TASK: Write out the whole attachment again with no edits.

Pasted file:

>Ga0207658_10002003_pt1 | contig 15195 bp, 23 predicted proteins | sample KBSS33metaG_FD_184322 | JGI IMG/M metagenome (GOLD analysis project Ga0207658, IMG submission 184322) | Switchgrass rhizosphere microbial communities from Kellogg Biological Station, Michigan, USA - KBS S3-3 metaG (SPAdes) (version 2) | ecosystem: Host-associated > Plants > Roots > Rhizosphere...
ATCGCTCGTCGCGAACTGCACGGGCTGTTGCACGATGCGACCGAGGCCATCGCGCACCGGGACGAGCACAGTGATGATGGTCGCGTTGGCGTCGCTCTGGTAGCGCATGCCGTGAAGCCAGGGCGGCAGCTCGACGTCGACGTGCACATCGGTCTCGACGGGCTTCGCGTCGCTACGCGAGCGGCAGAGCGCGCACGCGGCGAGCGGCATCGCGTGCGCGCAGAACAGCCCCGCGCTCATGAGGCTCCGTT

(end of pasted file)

>Ga0207658_10002003_pt1 | contig 15195 bp, 23 predicted proteins | sample KBSS33metaG_FD_184322 | JGI IMG/M metagenome (GOLD analysis project Ga0207658, IMG submission 184322) | Switchgrass rhizosphere microbial communities from Kellogg Biological Station, Michigan, USA - KBS S3-3 metaG (SPAdes) (version 2) | ecosystem: Host-associated > Plants > Roots > Rhizosphere...
ATCGCTCGTCGCGAACTGCACGGGCTGTTGCACGATGCGACCGAGGCCATCGCGCACCGGGACGAGCACAGTGATGATGGTCGCGTTGGCGTCGCTCTGGTAGCGCATGCCGTGAAGCCAGGGCGGCAGCTCGACGTCGACGTGCACATCGGTCTCGACGGGCTTCGCGTCGCTACGCGAGCGGCAGAGCGCGCACGCGGCGAGCGGCATCGCGTGCGCGCAGAACAGCCCCGCGCTCATGAGGCTCCGTT